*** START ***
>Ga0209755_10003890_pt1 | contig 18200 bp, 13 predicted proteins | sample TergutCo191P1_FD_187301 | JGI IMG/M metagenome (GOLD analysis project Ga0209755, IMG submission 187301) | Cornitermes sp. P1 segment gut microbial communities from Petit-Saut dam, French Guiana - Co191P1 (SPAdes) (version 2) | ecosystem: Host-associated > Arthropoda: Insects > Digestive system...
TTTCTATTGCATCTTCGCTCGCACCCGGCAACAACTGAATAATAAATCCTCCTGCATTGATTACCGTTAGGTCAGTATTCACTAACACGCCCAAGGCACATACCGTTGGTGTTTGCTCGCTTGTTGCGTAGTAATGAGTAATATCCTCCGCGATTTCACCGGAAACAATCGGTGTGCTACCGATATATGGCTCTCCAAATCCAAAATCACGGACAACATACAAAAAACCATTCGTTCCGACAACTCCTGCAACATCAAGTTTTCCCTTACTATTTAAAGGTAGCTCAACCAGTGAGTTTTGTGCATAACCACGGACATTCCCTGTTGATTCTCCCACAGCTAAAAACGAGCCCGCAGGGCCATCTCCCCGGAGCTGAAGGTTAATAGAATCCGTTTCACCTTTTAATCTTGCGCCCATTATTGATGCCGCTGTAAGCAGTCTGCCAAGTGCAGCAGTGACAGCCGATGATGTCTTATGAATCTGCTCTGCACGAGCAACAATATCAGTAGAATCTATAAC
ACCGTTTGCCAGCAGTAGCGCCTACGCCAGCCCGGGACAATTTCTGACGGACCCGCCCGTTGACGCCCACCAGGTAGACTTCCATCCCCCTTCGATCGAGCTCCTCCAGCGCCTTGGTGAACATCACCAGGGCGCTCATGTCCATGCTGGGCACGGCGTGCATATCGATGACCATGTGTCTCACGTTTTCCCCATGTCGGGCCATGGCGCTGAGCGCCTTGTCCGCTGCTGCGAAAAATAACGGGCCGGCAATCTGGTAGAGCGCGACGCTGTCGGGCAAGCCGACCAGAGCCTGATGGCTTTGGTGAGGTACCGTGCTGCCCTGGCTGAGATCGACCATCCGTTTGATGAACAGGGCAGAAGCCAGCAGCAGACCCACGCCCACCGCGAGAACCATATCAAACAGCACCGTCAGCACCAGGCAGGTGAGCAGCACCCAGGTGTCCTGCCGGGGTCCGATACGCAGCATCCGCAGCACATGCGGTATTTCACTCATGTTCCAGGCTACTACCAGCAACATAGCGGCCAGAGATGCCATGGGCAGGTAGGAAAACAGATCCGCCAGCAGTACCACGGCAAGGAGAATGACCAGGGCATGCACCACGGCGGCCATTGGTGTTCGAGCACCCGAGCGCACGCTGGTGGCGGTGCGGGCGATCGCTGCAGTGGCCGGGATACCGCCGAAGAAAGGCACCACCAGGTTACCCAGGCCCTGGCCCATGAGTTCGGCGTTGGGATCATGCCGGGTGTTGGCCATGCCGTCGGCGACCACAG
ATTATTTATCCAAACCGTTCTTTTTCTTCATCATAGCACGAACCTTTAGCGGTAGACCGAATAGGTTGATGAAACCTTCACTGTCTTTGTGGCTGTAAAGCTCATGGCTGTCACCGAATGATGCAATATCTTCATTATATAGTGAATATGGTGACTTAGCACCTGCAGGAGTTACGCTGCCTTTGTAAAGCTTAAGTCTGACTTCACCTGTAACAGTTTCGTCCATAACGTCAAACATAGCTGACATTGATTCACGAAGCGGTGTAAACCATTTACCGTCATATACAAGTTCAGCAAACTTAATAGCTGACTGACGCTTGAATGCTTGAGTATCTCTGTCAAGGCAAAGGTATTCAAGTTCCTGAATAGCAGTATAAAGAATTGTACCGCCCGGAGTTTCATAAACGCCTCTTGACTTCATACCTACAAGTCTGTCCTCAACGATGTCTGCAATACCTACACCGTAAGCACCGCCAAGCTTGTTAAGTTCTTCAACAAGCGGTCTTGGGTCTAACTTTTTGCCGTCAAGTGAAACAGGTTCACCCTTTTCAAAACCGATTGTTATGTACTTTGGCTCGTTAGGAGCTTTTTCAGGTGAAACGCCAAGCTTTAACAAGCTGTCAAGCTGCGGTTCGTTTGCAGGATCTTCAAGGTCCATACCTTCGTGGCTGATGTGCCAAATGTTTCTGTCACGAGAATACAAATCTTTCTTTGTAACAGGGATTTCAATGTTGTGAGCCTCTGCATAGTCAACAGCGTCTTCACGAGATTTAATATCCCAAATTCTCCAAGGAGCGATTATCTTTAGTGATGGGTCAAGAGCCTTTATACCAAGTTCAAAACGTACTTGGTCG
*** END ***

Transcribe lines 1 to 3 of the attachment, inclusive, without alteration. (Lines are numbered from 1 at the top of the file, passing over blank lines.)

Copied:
>Ga0209755_10003890_pt1 | contig 18200 bp, 13 predicted proteins | sample TergutCo191P1_FD_187301 | JGI IMG/M metagenome (GOLD analysis project Ga0209755, IMG submission 187301) | Cornitermes sp. P1 segment gut microbial communities from Petit-Saut dam, French Guiana - Co191P1 (SPAdes) (version 2) | ecosystem: Host-associated > Arthropoda: Insects > Digestive system...
TTTCTATTGCATCTTCGCTCGCACCCGGCAACAACTGAATAATAAATCCTCCTGCATTGATTACCGTTAGGTCAGTATTCACTAACACGCCCAAGGCACATACCGTTGGTGTTTGCTCGCTTGTTGCGTAGTAATGAGTAATATCCTCCGCGATTTCACCGGAAACAATCGGTGTGCTACCGATATATGGCTCTCCAAATCCAAAATCACGGACAACATACAAAAAACCATTCGTTCCGACAACTCCTGCAACATCAAGTTTTCCCTTACTATTTAAAGGTAGCTCAACCAGTGAGTTTTGTGCATAACCACGGACATTCCCTGTTGATTCTCCCACAGCTAAAAACGAGCCCGCAGGGCCATCTCCCCGGAGCTGAAGGTTAATAGAATCCGTTTCACCTTTTAATCTTGCGCCCATTATTGATGCCGCTGTAAGCAGTCTGCCAAGTGCAGCAGTGACAGCCGATGATGTCTTATGAATCTGCTCTGCACGAGCAACAATATCAGTAGAATCTATAAC
ACCGTTTGCCAGCAGTAGCGCCTACGCCAGCCCGGGACAATTTCTGACGGACCCGCCCGTTGACGCCCACCAGGTAGACTTCCATCCCCCTTCGATCGAGCTCCTCCAGCGCCTTGGTGAACATCACCAGGGCGCTCATGTCCATGCTGGGCACGGCGTGCATATCGATGACCATGTGTCTCACGTTTTCCCCATGTCGGGCCATGGCGCTGAGCGCCTTGTCCGCTGCTGCGAAAAATAACGGGCCGGCAATCTGGTAGAGCGCGACGCTGTCGGGCAAGCCGACCAGAGCCTGATGGCTTTGGTGAGGTACCGTGCTGCCCTGGCTGAGATCGACCATCCGTTTGATGAACAGGGCAGAAGCCAGCAGCAGACCCACGCCCACCGCGAGAACCATATCAAACAGCACCGTCAGCACCAGGCAGGTGAGCAGCACCCAGGTGTCCTGCCGGGGTCCGATACGCAGCATCCGCAGCACATGCGGTATTTCACTCATGTTCCAGGCTACTACCAGCAACATAGCGGCCAGAGATGCCATGGGCAGGTAGGAAAACAGATCCGCCAGCAGTACCACGGCAAGGAGAATGACCAGGGCATGCACCACGGCGGCCATTGGTGTTCGAGCACCCGAGCGCACGCTGGTGGCGGTGCGGGCGATCGCTGCAGTGGCCGGGATACCGCCGAAGAAAGGCACCACCAGGTTACCCAGGCCCTGGCCCATGAGTTCGGCGTTGGGATCATGCCGGGTGTTGGCCATGCCGTCGGCGACCACAG